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Back injuries to fast bowlers in cricket: a prospective study.
  1. D Foster,
  2. D John,
  3. B Elliott,
  4. T Ackland,
  5. K Fitch
  1. Department of Human Movement and Recreational Studies, University of Western Australia, Nedlands.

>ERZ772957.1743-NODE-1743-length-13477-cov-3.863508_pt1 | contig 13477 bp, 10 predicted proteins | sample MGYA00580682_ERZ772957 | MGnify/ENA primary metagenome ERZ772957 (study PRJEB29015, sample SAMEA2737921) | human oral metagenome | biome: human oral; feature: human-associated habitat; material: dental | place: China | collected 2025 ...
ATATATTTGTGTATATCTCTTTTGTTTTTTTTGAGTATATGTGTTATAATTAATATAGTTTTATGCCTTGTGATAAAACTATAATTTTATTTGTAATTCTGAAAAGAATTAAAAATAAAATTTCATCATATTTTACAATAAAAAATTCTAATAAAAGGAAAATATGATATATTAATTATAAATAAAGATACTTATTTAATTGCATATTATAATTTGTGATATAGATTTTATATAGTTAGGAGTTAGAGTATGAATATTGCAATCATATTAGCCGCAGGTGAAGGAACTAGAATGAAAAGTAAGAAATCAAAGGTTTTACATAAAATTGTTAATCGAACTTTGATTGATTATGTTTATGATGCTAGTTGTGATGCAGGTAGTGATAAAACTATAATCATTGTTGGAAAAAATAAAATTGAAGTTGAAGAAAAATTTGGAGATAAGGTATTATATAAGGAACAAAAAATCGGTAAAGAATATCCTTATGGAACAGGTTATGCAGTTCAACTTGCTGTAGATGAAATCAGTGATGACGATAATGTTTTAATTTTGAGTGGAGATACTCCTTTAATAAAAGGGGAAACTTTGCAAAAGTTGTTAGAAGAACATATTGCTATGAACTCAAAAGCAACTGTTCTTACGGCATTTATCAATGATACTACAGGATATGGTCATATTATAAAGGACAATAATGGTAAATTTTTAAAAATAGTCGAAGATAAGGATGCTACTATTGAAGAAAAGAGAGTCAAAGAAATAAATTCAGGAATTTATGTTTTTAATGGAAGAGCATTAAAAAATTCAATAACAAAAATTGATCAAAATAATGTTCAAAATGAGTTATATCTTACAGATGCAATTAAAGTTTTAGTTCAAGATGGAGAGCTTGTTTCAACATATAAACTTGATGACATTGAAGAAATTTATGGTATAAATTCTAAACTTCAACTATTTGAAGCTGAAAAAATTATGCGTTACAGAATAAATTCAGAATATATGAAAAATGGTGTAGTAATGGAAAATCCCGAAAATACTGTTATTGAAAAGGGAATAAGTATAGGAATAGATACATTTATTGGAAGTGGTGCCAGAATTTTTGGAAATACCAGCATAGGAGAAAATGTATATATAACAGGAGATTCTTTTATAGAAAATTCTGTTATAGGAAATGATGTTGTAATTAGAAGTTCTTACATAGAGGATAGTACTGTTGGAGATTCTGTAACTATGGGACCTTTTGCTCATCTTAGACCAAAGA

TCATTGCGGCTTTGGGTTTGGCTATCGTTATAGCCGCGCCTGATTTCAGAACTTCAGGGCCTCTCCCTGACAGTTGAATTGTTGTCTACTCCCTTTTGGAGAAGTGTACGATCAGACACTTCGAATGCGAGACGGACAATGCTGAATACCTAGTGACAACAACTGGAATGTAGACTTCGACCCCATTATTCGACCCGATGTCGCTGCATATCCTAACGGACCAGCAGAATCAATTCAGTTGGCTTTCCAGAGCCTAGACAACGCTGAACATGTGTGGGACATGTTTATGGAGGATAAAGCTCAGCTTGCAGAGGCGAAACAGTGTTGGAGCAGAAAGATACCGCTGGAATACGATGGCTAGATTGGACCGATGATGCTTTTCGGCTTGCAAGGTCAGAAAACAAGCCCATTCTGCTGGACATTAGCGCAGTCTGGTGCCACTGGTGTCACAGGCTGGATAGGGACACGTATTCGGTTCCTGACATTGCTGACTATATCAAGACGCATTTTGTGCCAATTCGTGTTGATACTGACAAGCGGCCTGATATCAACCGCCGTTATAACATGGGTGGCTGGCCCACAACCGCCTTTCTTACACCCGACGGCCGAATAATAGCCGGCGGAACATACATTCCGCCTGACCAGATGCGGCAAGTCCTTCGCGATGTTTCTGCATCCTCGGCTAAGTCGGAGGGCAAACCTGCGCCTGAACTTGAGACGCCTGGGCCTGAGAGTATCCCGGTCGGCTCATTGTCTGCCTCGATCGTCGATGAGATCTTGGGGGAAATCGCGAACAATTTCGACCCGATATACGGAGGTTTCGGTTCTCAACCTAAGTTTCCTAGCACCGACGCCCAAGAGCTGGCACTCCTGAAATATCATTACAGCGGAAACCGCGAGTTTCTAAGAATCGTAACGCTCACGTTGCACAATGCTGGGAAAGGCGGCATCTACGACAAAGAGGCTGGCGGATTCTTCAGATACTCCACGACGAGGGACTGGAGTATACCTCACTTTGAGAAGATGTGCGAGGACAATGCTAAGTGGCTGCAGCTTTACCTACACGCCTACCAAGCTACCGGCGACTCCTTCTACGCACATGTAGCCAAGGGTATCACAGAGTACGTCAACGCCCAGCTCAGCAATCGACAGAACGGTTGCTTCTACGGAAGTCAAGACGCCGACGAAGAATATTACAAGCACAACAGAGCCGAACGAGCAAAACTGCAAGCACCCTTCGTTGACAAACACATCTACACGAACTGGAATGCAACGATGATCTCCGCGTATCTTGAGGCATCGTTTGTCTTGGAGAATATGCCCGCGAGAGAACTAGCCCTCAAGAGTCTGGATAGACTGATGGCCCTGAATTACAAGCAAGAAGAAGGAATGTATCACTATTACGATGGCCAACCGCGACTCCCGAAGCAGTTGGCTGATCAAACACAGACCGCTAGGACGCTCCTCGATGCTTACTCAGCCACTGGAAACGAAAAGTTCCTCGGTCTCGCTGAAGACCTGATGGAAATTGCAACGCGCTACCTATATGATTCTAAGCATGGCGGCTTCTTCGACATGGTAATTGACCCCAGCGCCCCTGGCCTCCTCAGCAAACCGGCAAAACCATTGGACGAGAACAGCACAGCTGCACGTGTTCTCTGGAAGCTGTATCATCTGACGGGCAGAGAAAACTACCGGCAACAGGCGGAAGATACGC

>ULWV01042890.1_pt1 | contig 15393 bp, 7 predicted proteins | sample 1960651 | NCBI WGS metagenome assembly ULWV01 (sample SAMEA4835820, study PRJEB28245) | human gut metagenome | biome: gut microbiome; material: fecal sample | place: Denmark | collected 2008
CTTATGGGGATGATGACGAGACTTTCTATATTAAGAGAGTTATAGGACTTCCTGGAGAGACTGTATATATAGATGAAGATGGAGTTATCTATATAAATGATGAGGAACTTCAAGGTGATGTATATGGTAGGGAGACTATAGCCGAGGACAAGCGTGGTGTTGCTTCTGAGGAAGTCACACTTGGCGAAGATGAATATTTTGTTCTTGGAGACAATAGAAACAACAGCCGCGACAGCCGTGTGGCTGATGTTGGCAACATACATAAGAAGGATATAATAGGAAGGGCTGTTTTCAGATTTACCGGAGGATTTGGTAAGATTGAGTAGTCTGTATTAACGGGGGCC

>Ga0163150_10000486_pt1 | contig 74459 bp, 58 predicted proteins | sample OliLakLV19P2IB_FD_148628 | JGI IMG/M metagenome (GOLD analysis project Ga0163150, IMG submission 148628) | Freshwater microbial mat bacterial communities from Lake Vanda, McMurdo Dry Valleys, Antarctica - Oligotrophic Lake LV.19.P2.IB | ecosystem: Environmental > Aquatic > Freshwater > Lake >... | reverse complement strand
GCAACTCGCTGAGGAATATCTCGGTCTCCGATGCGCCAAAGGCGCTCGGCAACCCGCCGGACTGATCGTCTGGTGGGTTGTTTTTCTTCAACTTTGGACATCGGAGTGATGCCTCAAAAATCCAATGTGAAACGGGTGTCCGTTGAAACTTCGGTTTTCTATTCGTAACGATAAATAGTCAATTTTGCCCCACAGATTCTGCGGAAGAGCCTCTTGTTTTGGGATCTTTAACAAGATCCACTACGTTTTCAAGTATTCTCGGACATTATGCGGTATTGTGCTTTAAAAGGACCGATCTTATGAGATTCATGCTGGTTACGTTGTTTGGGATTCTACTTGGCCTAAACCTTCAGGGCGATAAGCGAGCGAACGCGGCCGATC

Eighty-two high performance young male fast bowlers (mean age 16.8 years) were tested immediately prior to the season for selected kinanthropometric and physiological data. Subjects were also filmed both laterally (200 Hz) and from above (100 Hz) while bowling so that their front foot impacted a force platform during the delivery stride. The players then completed a log book over the ensuing season that detailed their training and playing programmes. All cricket related injuries over this season were assessed by a sports physician who used computerized tomography to assist in the diagnosis of spinal injuries. At the completion of this season the players were grouped according to their injury status (Group 1--bony injury to a vertebra; Group 2--soft tissue injury to the back that caused the player to miss at least one game, and Group 3--no injuries). A one-way analysis of variance was used to identify if any variables were significantly (P less than 0.05) different between the three groups, and a Scheffe post hoc comparison was used to determine which groups were significantly different. Eleven per cent of the players sustained a stress fracture to a vertebra(e) (L4 to S1), while 27 per cent sustained a soft tissue injury to the back. Bowlers with a low longitudinal foot arch were more likely to develop a stress fracture than those with a high arch. Shoulder depression and horizontal flexion strength for the preferred limb and quadriceps power in the non-preferred limb were also significantly related to back injuries. Results suggest that bowlers with the above physical characteristics, who bowl with these biomechanical techniques for extended periods, are predisposed to back injuries.

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